Companies who ignore duty of care as a necessity are ultimately putting themselves at risk. Those who don’t often still struggle to withstand the morphing threats accompanying travel today.
This is largely due to a lack of resources or information available on how to write a comprehensive duty of care policy or how to conduct a thorough travel risk assessment. An even more common cause of oversight is that many companies don’t know the difference between the two.
Duty of care vs travel risk management
Within the context of travel, duty of care is the legal obligation to research, plan, and implement a strategy to mitigate the risks involved for employees traveling for business. A company's duty of care will contain a statement of it's commitment to care for it's employees and how far that extends. Within this, there will be a variety of processes and tactics to uphold this commitment: travel risk management is one of the actual strategies. The risk management process is the means by which the company will uphold its "duty of care". In other words, you fulfill your duty of care through implementing travel risk management procedures.
You’ll need to know how to perform a travel risk assessment, but devising a duty of care plan first will dictate the areas to focus on when carrying out the assessment. A duty of care policy should research, document, warn, and train for any possible risks.
It comes as no surprise that companies struggle to incorporate these practices into working travel management programs. Lawmakers are notoriously ambiguous when defining these terms for practical implementation. Rather than being discouraged by this, see it as an opportunity to write a duty of care policy that’s in line with your company’s needs and values.
How to write a duty of care policy for travel
Given that adequate risk management is difficult to quantify or define, legislators strain to conceptualize duty of care clearly. So we want to offer some guidance on a convoluted but significant topic.
1. Assess your current travel program
- Involve relevant stakeholders and discuss areas for improvement. Travelers offer first-hand experience in dealing with high-risk situations, and travel managers will lend insight into the logistics involved.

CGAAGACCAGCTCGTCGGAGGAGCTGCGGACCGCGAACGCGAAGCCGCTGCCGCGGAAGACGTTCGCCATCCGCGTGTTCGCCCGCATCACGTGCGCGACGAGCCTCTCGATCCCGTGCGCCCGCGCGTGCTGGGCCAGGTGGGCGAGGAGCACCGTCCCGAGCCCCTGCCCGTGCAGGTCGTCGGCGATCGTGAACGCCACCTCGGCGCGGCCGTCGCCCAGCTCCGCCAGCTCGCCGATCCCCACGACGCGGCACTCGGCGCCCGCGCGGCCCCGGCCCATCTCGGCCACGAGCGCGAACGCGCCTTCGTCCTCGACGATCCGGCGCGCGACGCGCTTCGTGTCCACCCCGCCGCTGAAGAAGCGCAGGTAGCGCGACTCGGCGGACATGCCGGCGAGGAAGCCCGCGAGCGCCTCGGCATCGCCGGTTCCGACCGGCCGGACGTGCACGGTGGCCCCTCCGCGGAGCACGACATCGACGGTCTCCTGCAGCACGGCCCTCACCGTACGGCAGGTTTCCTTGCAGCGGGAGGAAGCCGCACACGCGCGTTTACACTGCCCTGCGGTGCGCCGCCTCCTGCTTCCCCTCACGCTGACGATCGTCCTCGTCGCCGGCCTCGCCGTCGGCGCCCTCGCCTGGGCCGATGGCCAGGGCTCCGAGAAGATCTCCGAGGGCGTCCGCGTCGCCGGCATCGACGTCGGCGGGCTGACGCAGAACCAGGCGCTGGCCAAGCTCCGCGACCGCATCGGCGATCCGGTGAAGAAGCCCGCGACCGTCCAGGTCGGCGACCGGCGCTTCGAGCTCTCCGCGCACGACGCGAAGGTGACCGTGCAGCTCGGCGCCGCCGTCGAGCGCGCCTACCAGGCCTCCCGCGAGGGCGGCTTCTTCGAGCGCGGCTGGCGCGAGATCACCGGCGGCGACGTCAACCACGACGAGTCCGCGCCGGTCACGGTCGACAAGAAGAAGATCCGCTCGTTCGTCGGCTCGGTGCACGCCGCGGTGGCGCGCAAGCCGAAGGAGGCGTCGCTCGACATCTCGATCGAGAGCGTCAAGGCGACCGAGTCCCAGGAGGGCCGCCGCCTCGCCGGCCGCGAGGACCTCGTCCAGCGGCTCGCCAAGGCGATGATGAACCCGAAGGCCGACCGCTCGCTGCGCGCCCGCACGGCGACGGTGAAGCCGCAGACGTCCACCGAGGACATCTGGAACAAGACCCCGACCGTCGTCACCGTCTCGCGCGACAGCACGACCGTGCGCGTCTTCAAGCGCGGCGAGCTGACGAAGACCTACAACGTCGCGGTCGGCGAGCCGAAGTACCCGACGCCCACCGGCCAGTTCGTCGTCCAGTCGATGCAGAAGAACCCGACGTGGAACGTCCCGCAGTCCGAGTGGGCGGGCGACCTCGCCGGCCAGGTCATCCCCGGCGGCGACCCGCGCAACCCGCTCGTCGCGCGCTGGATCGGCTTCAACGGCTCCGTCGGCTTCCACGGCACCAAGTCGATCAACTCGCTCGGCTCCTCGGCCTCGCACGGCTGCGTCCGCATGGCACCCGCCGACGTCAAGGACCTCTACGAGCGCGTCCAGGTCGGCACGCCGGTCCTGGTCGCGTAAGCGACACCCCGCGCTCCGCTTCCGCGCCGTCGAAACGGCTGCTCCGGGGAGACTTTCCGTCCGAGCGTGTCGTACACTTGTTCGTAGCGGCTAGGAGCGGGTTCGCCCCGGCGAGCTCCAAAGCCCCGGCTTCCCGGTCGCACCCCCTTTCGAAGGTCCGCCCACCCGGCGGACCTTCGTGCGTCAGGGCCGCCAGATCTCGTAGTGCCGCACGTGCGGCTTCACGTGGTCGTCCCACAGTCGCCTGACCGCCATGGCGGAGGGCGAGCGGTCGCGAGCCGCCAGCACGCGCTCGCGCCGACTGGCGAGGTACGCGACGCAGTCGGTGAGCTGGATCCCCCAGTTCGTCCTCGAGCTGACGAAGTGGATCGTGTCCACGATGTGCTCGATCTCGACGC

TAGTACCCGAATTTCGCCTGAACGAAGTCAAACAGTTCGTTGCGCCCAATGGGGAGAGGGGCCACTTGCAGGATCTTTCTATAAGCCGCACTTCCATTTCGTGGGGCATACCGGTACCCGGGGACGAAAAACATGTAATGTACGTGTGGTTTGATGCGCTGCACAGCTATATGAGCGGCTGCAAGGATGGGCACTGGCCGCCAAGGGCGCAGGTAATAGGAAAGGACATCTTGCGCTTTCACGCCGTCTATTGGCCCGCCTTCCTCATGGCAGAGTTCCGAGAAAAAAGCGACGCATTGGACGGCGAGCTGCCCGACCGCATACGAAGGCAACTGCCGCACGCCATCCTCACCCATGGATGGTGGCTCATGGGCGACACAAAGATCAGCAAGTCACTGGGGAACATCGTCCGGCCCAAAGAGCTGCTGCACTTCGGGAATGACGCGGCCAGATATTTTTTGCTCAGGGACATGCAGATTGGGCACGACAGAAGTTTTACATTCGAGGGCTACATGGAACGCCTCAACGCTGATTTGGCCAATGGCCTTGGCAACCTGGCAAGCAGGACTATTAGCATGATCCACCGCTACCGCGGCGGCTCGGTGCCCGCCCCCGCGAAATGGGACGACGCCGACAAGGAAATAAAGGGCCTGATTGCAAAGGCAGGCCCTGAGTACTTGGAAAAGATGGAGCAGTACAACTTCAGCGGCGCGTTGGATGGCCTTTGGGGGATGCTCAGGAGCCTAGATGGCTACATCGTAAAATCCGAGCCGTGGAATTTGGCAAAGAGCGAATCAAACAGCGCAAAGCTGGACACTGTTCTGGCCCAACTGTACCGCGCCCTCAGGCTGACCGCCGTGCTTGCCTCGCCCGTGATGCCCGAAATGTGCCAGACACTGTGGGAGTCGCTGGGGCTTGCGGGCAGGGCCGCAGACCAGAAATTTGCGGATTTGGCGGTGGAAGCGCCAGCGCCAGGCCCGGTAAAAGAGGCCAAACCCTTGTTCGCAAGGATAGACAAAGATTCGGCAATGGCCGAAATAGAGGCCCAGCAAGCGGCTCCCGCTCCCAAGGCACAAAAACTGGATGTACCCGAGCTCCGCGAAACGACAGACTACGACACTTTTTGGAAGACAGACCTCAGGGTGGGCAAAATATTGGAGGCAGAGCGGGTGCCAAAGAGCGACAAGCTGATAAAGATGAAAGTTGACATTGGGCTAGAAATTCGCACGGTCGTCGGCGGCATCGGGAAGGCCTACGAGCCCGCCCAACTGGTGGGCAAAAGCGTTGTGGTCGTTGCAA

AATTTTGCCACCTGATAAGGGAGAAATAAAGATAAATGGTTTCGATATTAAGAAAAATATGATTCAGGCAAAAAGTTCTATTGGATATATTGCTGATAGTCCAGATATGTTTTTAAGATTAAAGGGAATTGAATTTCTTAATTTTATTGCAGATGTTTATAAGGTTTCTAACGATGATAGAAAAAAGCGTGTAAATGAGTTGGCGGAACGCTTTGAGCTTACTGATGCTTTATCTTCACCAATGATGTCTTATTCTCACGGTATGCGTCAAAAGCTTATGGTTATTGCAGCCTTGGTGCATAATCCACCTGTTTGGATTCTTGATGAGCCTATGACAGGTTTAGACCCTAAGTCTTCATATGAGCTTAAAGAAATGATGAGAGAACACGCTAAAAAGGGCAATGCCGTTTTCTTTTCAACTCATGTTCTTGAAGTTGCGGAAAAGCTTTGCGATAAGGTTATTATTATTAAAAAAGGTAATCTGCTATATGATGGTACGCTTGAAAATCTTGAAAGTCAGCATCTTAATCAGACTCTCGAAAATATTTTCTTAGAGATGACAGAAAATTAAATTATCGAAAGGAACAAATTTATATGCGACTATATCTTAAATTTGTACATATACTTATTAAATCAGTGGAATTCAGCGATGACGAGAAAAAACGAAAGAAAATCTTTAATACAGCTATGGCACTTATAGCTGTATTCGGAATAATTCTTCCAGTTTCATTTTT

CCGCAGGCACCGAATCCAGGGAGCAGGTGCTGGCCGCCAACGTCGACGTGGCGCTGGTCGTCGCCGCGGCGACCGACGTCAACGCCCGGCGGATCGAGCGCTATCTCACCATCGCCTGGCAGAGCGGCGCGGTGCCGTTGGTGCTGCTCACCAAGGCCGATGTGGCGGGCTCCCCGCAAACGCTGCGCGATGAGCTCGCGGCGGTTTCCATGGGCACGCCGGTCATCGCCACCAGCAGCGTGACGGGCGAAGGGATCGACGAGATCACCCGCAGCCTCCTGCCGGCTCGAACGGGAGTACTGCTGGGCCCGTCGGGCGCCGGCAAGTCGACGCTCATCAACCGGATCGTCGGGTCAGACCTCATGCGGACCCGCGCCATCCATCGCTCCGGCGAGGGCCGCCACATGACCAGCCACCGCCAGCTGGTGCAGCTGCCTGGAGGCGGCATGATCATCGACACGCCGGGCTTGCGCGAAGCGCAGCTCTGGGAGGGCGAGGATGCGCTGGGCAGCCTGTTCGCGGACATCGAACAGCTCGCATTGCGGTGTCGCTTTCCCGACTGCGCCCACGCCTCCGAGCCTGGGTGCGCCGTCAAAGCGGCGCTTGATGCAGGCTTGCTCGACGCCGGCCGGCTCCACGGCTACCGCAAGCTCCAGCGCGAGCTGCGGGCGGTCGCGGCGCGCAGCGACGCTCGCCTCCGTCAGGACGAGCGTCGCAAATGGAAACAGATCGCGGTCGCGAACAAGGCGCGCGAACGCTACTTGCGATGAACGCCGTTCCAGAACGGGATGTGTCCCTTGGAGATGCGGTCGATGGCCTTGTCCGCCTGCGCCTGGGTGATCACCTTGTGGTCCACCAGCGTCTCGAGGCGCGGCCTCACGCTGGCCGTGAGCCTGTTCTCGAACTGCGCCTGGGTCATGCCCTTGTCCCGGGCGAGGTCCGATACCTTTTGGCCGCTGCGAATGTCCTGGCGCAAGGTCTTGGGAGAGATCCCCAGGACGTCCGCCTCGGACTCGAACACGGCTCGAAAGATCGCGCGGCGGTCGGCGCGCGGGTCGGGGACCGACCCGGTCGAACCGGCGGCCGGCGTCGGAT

- Discuss what’s gone wrong in the past, research global risk trends, and agree on up-to-date security policies to follow.
- Share the burden with a travel management company (TMC). TMC expertise will help you to meet your duty of care requirements by providing advice and tools for travel safety.
- B2B travel companies are ideal as they understand corporate needs, provide live data and security reports, recommend strategic improvements to duty of care policies, and offer 24/7 support. This is vital as travelers need to be able to contact a reliable entity at any time for assistance of any magnitude.
2. Establish a pre-travel process
- Compile pre-trip risk assessment reports that detail globally consolidated data, particularly when traveling to high-risk destinations.
- Automate travel alerts and incorporate them into the travel itinerary. Your TMCwill likely provide live updates to travelers to inform them of potential risk developments.
- Ensure employee contact information and health records are easily available and current.
3. Domestic vs international travel
- Plan for domestic risk factors as well as those overseas. An accident can befall your employee while commuting to a meeting across town, so be sure you’re making safety provisions for your people at home as well as the jet-setters.
4. Have a plan B and C
- Incorporate contingencies into your general travel policy, as well as into the plan for specific trips. Employees should know that there is a backup plan for emergencies that is reliable and up to date.
- Most importantly, this plan should contain information on where the nearest embassy or evacuation point is for foreign nationals.
Duty of care tips and tools
- Employee engagement: Besides helping to customize security measures, employees will appreciate being involved in the decision-making process. They’ll gladly comply because, at the end of the day, it’s their safety you’re talking about.
- Technology for security: Automated services provided by TMCs and travel management software have real-time tracking features to pin-point a traveler’s location for extraction if needed.
- Gadgets and equipment: If traveling to a high-risk area for pick-pocketing, for example, you may recommend to the traveler to use a money belt and book a hotel with a safe in the room to leave their valuables.